Weird Suffolk: Meet the wild men of the woods that ate children

Did you know that Suffolk boasts its very own Bigfoot? The legend of the wild man (and woman) and where you can come face-to-face with the Suffolk Sasquatch

If you go down to the woods today, you're sure of a big surprise…

The woodwose, or wild man of the woods, is a mythical figure that first appeared in medieval Europe and is comparable to the satyr in classical mythology and to Silvanus, the Roman God of the woodlands. These curious creatures, covered from head to toe in thick hair and carrying a club, began to appear in English churches during the 12thcentury, carved into fonts, spandrels and roof bosses in precisely the same places where you'd find their close relative, the Green Man. Although terrifying in appearance, the woodwose is often seen fighting lions or dragons, both of which were considered a threat to humans, and it was widely believed that the woodwose would scare away evil spirits.

This did not, however, prevent them from also becoming like medieval bogeymen who could be used as imaginary behaviour monitors for wayward children - in art depictions, the woodwose's club sometimes included a child tied to it. And children had every right to have nightmares about the woodwoses: according to some legends, they had superhuman strength, were deaf to the word of God and some would think nothing of snatching a child and eating them. Adults had to be on their guard, too - male woodwoses were said to have abducted human women due to their "insatiable appetite" for the opposite sex while their female counterparts (far rarer to see in carvings and interpretations, although there is one shown in the font at St Catherine's Church in Ludham in Norfolk) were said to be able to disguise themselves as humans in order to seduce men. According to legend, if a woodwose is shown with an upraised club, he is yet to be converted to Christianity, if the club points down, the conversion has taken place.

Woodwose guard many churches in Suffolk, mainly from fonts and particularly along the coast, most dating from around the 15thcentury, some defaced during the Reformation. There are woodwose at Chedington, Framingham, Orford, Saxmundha and Stradbroke , Badingham, Walberswick and Halesworth, where the four woodwose on the font all strike a different pose, some comically nonchalant. At St Michael's in Peasenhall, a woodwose is poised to attack a wyvern (or dragon) in the spandrels as you enter the church, at Kelsale two woodwose stand on top of the tower matched in opposite corners by lions and at Southwold they are near the west door, silently watching the bell ringers as they go about their business.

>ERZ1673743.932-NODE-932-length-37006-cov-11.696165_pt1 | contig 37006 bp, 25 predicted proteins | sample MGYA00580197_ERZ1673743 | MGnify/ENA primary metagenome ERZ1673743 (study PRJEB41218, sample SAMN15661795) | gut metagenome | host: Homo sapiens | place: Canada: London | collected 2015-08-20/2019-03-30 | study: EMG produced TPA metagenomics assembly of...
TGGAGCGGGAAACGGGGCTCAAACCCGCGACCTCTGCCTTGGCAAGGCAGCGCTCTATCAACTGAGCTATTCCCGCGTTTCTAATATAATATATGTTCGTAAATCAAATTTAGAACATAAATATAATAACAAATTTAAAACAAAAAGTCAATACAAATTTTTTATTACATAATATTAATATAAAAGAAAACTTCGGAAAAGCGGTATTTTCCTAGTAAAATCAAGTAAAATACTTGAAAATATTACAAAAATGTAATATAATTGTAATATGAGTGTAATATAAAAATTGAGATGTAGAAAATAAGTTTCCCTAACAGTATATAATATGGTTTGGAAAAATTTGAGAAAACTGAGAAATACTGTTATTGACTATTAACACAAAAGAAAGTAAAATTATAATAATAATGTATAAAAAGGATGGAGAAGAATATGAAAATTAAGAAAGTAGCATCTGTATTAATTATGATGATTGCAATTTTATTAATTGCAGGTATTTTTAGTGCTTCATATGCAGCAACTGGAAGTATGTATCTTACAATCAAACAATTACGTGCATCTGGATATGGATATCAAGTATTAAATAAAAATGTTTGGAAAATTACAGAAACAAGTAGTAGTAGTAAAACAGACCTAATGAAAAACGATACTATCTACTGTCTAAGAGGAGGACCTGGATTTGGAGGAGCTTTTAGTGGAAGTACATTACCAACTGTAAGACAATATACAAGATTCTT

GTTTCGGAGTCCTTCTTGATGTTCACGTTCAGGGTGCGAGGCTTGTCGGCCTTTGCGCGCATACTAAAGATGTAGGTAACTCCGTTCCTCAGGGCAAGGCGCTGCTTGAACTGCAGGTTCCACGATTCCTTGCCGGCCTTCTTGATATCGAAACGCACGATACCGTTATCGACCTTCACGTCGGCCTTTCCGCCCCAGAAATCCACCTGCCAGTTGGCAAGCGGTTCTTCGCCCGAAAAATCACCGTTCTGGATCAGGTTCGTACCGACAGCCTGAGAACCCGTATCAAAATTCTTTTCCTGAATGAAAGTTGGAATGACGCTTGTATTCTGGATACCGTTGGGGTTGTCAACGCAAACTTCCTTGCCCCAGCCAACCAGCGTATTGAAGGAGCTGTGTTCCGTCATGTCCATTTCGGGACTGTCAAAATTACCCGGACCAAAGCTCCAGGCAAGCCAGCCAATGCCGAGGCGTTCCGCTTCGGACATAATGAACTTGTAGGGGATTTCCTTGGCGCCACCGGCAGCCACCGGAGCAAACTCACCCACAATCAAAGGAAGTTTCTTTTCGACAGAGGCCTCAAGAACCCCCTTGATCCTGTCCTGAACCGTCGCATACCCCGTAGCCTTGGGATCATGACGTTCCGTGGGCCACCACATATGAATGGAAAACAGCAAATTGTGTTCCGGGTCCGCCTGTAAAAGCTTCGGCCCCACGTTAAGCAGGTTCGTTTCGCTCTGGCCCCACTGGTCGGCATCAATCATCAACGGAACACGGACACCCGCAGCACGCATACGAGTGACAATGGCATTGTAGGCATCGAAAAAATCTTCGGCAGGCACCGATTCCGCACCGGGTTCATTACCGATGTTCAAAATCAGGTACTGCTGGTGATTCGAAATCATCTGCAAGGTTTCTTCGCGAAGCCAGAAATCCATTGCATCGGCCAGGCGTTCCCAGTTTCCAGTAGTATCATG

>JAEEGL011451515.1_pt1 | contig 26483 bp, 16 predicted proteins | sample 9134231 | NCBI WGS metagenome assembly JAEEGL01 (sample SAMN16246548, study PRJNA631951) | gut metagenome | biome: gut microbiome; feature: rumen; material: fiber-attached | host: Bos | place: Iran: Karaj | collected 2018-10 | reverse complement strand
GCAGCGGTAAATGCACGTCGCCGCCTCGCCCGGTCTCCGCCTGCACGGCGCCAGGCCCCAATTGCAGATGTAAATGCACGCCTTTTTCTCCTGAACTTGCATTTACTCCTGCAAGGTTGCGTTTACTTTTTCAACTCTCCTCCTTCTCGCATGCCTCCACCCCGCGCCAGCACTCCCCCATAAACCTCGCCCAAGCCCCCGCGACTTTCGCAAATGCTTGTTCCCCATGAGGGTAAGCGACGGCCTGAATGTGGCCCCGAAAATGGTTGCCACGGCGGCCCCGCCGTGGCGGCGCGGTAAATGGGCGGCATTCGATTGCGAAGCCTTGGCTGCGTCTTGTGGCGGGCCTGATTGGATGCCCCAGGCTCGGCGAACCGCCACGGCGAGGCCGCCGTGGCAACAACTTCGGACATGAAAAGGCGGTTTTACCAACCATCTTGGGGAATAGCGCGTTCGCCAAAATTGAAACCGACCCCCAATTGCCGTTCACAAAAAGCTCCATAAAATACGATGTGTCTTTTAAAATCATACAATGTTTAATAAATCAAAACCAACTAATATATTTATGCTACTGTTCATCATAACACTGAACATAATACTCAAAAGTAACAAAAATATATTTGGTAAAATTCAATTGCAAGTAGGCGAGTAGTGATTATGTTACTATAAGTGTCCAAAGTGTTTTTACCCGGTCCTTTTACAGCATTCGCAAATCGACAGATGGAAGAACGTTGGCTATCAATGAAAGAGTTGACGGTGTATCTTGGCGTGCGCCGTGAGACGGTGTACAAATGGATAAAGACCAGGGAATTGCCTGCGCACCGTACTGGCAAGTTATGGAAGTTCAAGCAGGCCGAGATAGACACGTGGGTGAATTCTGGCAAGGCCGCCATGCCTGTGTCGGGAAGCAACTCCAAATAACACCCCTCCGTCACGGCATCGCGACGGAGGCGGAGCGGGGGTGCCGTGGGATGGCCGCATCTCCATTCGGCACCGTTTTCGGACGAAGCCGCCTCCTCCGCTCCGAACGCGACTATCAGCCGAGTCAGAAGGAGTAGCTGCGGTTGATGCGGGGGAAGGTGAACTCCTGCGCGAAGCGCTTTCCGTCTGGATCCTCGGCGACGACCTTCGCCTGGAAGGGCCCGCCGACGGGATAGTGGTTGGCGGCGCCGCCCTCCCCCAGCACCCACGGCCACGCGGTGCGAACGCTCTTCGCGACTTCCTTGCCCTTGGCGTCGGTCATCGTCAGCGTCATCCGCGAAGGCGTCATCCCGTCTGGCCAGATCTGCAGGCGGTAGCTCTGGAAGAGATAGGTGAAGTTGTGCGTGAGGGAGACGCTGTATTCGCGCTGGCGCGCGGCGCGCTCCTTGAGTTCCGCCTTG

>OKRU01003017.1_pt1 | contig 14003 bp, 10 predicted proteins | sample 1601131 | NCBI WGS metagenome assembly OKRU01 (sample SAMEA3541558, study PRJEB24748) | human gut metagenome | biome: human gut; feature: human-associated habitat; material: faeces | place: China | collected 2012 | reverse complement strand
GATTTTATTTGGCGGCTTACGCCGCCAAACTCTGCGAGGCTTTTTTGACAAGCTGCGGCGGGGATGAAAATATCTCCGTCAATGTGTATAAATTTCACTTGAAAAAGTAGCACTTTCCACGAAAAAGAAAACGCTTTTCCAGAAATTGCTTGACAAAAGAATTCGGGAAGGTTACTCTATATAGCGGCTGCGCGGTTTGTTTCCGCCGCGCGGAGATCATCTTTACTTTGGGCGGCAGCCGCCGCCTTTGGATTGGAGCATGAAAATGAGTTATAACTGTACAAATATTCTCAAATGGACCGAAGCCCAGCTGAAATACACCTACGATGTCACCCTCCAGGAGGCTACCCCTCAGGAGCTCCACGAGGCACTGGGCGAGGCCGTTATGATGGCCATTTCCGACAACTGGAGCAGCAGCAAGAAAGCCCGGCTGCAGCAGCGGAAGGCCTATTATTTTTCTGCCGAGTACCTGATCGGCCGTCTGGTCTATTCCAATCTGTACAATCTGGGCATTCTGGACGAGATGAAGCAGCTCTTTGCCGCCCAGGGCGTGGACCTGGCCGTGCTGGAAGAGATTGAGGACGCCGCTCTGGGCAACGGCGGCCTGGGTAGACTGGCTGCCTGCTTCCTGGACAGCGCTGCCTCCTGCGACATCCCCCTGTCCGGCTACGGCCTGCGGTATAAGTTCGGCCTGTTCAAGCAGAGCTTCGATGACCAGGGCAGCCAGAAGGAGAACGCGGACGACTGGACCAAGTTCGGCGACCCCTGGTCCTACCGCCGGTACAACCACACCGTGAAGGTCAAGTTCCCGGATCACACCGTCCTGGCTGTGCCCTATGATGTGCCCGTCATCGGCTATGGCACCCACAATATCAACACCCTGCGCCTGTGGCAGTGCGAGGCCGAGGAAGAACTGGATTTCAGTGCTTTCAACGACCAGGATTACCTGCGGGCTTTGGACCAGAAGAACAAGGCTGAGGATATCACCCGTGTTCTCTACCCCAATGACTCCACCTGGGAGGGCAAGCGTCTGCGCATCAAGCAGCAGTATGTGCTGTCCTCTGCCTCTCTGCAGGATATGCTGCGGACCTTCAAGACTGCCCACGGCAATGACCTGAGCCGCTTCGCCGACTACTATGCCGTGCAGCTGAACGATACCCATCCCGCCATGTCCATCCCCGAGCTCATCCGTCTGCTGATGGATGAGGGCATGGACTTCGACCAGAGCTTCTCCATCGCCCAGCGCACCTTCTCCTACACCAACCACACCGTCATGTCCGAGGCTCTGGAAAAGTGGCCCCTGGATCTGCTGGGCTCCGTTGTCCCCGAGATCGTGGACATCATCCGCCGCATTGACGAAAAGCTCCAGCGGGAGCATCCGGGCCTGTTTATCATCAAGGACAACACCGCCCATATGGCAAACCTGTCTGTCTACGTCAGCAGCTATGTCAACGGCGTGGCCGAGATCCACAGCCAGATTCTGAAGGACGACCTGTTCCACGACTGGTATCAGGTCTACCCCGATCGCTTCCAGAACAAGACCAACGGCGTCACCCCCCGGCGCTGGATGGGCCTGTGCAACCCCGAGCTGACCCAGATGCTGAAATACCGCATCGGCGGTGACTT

At Haughley's Assumption of the Blessed Virgin Mary, a 'modest' woodwose on the 15thcentury font stands with a shield or hat placed over his groin and his other hand over his heart - all the woodwose on this font are different. Four woodwoses stare out from the font at St Peter's at Sibton, their bodies muscular and more human, while at St Mary in Mendlesham, two huge woodwoses brandishing clubs menacingly watch over their congregation from the roof of the north porch. At Cratfield in Suffolk, a woodwose and a dragon can be found in the spandrels of the porch, the wild man creeping towards the beast brandishing a club and a shield, while on a pedestal at Blythburgh church, staring out across the creeks and waterways, a stone woodwose sits, surveying Suffolk for eternity.

In Matt Salusbury's superb online guide to woodwoses in Suffolk (in which he suggests a wonderful woodwose tour), there is an exhaustive guide to a huge number of the wildmen of the county, including on fonts in Barking-cum-Darmsden's St Michael the Archangel, Holy Trinity at Middleton-cum-Fordley, St Andrew's in Covehithe and in Theberton. He says: "It's tempting to think Suffolk's woodwoses remember an actual briefly captive wildman, or even a species of relict hominid living among us in the flat plains of East Anglia, But folklorist Gregory Forth points out that unlike the Asian and American traditions of Bigfoot…there are very few surviving accounts of actual sightings of hairy wildmen in Europe." He adds that woodwoses didn't speak, enjoyed thunderstorms, felt affinity with animals, had knowledge of medicinal plants…and sometimes ate children kidnapped humans. You've got to have a hobby.

Of course, we have nothing to fear from 15thcentury wild men…or do we?

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The superlative Paranormal Database received a report from May 2011 from a lorry driver who was passing through fields near Elveden on the A13 when he saw a light brown to grey ape-like creature which raised from all fours to stand up on its hind legs. He described it as "semi-human like" and said it looked at him, showing its "forward facing eyes, long snout but a shorter face than a deer" and "small upright dog-like ears," before it ran away into the forest. And Mr Salusbury describes another unusual tale from a man he interviewed about something strange that happened to him as he walked with his partner back from a festival in Peasenhall in the summer of 2011.

As they walked along Rendham Road, close to woods, towards Sweffling, the man saw a figure on two legs, "seven or eight feet tall… silver grey, dark" which he sensed was "friendly".

"Could it be that the little woodwose carvings actually commemorate some local protective spirits, like the 'tall, hairy entity' that Phillip experienced - glimpsed fleetingly, yet giving the people of that corner of Suffolk in the fifteenth century the impression of something 'friendly'?" said Mr Salusbury. And while we discuss the Suffolk Sasquatch, was the famous Wildman of Orford - the man of the sea pulled up by 12thcentury fishermen's nets and held captive in the castle - actually a woodwose? Another tale for another day.

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